“I don’t know that there’s a consensus of what the best approach is at this point,” said Amy Watson, a professor of social work at the University of Wisconsin-Milwaukee who has studied such crisis intervention. “We need to move towards figuring out what are the important elements of these models, where are the pieces of variation and where those variations make sense.”
The federal Substance Abuse and Mental Health Services Administration sets minimum expectations for teams, such as including a health care professional and connecting people to more services, if needed. Ideally, the guidelines suggest, the team should include a crisis response specialist who has personally experienced mental health challenges, and the team should respond to the calls without law enforcement.
Still, crisis response teams vary significantly in their makeup and approach. For more than 40 years, the Los Angeles Police Department has deployed teams in which police officers and mental health workers respond together. It boasts the program is one of the nation’s earliest to do so. A program out of Eugene, Oregon, which has been copied across the U.S., teams a crisis intervention worker with a nurse, paramedic or emergency medical technician. In Georgia, 911 emergency dispatchers steer calls to a statewide crisis center that can deploy mobile units that include professionals with backgrounds in social work, counseling and nursing. In Montana, teams are based within law enforcement departments, medical facilities or crisis homes.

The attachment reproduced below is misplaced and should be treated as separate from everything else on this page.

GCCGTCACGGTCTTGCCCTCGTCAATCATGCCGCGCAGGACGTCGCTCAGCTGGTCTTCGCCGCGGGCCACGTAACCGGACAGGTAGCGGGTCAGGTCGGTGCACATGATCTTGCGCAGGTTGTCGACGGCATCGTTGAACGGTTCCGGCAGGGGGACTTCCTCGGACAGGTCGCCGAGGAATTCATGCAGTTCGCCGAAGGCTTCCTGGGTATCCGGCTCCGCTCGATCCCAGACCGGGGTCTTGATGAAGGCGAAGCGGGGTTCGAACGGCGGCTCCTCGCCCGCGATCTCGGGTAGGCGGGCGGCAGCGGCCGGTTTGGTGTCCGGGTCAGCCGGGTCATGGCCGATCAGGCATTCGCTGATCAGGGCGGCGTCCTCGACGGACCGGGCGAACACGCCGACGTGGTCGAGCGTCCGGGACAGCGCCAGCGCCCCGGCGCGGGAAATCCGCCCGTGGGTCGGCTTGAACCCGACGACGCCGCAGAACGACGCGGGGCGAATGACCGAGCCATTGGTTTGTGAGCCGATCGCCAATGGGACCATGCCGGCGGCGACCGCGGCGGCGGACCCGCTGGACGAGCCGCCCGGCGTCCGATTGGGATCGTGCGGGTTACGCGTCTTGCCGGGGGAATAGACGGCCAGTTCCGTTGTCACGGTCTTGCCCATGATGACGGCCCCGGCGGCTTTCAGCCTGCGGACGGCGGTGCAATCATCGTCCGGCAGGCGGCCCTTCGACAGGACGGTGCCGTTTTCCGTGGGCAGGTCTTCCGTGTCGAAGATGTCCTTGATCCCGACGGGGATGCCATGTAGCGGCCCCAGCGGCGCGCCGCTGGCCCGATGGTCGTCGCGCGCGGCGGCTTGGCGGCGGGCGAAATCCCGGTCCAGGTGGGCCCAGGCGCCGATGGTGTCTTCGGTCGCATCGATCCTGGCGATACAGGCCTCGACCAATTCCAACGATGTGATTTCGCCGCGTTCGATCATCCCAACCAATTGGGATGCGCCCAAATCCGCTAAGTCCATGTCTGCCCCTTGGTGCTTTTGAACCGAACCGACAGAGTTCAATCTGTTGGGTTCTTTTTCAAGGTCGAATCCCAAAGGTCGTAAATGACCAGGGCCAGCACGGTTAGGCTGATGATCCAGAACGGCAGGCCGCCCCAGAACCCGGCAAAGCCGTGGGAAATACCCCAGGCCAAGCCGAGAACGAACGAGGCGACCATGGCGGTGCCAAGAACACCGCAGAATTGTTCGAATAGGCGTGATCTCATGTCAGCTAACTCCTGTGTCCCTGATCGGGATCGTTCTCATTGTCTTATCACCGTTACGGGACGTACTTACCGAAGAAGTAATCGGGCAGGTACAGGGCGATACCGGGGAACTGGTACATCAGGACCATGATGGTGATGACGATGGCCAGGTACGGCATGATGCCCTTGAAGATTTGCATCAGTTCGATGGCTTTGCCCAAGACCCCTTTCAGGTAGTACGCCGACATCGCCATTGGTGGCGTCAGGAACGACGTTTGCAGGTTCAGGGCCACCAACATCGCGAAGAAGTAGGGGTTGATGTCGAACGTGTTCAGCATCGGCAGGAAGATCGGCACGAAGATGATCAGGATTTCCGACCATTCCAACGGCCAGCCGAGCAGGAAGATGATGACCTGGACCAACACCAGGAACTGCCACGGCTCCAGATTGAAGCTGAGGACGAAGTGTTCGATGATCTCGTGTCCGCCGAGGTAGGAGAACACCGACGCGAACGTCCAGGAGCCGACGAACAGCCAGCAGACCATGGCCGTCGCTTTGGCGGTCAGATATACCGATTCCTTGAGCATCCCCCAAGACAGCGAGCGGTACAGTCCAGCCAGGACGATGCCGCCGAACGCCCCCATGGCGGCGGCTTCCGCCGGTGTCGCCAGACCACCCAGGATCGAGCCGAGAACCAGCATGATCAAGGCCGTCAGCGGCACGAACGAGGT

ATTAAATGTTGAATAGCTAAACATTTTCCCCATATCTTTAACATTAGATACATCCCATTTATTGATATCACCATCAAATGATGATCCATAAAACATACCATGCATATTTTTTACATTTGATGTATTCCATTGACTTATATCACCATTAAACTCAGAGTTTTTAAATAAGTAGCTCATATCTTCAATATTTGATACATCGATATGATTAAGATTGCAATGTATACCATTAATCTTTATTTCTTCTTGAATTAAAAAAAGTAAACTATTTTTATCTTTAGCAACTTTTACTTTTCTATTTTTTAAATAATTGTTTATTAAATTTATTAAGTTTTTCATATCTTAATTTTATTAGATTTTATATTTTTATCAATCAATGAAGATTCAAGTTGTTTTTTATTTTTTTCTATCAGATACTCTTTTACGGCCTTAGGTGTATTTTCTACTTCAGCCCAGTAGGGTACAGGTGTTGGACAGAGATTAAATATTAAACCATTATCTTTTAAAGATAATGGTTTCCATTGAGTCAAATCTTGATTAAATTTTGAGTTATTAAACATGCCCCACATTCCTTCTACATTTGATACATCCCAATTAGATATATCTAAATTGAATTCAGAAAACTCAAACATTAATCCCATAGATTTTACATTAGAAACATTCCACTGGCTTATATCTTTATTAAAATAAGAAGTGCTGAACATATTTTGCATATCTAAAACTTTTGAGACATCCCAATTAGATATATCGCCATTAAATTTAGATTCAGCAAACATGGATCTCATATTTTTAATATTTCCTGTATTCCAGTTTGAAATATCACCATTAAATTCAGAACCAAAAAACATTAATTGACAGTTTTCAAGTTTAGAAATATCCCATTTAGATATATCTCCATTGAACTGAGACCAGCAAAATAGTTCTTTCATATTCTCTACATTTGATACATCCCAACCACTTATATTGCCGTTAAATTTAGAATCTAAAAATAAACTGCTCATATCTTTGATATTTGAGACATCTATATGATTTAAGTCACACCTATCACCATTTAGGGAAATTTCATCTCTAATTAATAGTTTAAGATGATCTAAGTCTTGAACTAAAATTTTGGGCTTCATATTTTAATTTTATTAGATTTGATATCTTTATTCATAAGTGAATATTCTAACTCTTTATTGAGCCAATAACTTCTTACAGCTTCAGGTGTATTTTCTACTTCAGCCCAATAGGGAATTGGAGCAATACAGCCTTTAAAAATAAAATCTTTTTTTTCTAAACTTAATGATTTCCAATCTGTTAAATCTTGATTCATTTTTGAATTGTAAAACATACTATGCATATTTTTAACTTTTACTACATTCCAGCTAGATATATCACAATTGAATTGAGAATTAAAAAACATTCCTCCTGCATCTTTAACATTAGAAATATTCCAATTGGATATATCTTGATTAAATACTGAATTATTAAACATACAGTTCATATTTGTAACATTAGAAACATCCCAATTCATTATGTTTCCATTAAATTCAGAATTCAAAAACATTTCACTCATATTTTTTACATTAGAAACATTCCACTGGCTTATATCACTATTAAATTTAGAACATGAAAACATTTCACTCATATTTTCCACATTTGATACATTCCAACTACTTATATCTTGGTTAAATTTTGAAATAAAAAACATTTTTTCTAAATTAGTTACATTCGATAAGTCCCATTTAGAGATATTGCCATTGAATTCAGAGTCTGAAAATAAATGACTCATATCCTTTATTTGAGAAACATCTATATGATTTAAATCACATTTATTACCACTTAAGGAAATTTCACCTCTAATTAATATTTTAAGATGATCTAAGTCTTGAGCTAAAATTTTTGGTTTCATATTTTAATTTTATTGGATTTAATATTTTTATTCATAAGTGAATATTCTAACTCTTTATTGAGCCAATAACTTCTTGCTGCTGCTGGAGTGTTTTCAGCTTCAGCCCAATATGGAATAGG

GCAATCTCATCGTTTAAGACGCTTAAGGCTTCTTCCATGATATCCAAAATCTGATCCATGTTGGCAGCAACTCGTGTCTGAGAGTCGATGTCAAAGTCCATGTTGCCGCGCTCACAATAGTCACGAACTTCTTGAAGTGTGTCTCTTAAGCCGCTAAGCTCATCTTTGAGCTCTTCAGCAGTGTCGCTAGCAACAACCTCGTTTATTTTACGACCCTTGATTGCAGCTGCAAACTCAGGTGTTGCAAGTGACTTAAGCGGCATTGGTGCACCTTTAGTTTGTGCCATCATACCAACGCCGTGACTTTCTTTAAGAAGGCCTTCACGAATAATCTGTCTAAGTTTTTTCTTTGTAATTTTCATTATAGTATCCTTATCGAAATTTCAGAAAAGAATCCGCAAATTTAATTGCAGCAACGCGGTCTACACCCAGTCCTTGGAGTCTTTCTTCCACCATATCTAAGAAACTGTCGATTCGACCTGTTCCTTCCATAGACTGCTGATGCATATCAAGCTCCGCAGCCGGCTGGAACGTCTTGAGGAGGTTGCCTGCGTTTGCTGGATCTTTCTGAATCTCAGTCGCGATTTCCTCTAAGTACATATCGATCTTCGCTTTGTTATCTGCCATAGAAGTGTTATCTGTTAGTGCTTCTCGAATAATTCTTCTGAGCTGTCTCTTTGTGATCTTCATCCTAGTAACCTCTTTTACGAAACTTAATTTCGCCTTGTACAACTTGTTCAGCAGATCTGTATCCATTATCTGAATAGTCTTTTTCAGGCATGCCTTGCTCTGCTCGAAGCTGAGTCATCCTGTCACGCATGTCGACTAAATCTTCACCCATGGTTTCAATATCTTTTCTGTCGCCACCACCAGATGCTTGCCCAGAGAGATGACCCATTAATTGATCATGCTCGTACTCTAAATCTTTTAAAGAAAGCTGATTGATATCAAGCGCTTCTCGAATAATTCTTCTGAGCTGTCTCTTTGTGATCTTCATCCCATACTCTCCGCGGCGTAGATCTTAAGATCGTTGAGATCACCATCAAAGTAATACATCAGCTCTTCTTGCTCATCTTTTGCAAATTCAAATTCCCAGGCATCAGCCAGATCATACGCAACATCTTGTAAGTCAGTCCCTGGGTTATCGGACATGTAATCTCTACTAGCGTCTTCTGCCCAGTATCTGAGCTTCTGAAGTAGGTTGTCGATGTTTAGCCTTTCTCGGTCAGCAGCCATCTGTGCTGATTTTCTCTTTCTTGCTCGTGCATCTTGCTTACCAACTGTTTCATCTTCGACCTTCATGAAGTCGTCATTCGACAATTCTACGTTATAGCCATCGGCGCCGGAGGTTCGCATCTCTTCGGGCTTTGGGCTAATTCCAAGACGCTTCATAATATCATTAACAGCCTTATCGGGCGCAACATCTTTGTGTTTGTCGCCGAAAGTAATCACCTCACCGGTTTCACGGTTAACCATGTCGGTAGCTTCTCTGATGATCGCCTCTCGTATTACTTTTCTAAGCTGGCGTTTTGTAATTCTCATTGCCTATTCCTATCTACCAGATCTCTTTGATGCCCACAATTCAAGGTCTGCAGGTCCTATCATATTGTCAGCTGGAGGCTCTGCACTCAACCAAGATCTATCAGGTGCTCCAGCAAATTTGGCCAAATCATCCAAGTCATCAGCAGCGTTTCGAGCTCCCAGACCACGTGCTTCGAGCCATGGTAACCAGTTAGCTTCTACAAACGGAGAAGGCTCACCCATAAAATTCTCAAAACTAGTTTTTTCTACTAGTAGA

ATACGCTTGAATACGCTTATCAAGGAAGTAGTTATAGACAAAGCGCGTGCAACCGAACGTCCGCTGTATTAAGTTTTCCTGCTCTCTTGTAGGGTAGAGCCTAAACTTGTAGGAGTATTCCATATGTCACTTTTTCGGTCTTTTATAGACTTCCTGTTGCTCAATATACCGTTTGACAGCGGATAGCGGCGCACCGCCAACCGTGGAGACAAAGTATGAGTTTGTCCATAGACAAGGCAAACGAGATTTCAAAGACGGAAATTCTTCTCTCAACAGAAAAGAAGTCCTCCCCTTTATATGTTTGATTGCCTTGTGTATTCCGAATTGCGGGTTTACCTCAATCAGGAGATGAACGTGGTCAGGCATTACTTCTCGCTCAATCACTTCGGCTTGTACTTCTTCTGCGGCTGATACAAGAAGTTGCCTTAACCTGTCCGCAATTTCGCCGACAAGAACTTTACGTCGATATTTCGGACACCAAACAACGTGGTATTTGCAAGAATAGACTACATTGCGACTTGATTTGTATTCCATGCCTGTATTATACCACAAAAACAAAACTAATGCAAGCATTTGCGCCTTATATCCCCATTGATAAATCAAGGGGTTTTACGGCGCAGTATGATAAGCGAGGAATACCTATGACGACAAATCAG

“Mobile crisis response, in whatever format it looks like, is becoming more and more the norm,” said Kari Auclair, an area director for Western Montana Mental Health Center, a nonprofit treatment program. “In some communities, it’s going to be the church group that’s going to be part of a crisis response, because that’s who people go to and that’s what they’ve got.”
Defenders of the various models tout reasons for their teams’ makeups and match-ups: Medics can recognize a diabetic blood sugar crash that might mimic substance misuse or a mental health crisis; police can watch for danger if tensions escalate; and crews tethered to hospitals’ behavioral health units have a team of doctors on standby they can consult.